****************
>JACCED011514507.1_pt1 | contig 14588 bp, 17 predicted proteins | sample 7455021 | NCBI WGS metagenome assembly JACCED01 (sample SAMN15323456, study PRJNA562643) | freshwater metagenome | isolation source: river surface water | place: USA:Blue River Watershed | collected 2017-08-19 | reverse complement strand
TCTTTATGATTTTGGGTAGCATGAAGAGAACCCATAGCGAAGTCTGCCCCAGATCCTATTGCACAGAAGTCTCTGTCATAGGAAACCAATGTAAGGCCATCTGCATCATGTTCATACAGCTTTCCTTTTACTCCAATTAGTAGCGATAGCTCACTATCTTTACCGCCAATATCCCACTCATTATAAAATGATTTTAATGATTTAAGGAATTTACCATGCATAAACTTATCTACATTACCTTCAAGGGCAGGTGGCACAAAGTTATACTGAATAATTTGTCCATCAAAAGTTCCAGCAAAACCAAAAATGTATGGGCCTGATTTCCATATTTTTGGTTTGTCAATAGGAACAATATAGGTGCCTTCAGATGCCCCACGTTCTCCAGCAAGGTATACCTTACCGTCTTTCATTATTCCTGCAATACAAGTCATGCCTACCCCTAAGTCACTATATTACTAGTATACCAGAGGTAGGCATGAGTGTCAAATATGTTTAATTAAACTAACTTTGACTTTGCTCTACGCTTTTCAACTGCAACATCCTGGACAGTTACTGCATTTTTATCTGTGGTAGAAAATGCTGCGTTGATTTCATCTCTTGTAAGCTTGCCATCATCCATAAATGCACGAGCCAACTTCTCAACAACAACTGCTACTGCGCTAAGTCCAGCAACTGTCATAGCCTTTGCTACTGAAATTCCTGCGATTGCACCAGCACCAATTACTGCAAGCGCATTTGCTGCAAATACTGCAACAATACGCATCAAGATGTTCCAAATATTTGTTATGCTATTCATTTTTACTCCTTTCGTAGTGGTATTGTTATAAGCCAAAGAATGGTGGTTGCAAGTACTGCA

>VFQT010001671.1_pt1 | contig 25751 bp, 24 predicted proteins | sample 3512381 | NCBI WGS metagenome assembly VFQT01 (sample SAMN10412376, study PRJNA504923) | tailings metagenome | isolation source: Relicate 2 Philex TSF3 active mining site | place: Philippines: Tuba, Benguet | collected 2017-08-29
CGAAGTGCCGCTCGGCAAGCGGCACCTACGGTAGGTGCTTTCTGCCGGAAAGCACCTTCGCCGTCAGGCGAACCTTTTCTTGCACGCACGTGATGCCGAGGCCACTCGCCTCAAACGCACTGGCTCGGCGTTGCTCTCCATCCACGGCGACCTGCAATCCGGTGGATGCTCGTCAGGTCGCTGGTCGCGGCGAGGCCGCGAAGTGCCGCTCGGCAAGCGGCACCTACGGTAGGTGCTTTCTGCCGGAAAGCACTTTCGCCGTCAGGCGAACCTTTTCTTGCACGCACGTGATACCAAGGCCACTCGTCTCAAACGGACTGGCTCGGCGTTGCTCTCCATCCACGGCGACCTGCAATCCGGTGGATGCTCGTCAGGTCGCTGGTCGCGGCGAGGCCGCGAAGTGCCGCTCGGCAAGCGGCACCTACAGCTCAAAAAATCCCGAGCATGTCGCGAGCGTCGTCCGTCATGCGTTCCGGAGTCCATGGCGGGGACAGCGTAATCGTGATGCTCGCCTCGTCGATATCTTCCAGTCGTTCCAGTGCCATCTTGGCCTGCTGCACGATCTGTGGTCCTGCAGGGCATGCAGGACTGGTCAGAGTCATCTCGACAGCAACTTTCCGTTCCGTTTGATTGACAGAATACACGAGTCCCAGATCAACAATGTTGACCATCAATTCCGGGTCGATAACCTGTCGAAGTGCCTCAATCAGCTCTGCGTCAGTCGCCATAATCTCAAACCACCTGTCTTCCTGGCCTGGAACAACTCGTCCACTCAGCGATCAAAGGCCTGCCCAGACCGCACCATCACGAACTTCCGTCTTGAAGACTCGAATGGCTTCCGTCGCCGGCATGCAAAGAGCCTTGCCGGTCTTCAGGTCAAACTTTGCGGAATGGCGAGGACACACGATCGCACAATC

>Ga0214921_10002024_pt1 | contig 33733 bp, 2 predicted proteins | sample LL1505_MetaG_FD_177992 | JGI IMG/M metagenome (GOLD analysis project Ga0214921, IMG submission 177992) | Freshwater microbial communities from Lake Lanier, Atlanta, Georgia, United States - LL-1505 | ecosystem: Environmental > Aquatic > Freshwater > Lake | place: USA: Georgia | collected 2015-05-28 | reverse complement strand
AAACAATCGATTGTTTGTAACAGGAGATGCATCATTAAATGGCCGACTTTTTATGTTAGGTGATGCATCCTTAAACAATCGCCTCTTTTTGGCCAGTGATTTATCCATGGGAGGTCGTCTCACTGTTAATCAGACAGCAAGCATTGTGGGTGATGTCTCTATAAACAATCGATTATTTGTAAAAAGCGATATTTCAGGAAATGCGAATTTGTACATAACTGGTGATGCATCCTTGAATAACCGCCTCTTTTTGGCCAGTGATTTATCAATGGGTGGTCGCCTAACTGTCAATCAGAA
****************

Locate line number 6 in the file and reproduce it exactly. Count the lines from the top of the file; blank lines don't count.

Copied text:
AAACAATCGATTGTTTGTAACAGGAGATGCATCATTAAATGGCCGACTTTTTATGTTAGGTGATGCATCCTTAAACAATCGCCTCTTTTTGGCCAGTGATTTATCCATGGGAGGTCGTCTCACTGTTAATCAGACAGCAAGCATTGTGGGTGATGTCTCTATAAACAATCGATTATTTGTAAAAAGCGATATTTCAGGAAATGCGAATTTGTACATAACTGGTGATGCATCCTTGAATAACCGCCTCTTTTTGGCCAGTGATTTATCAATGGGTGGTCGCCTAACTGTCAATCAGAA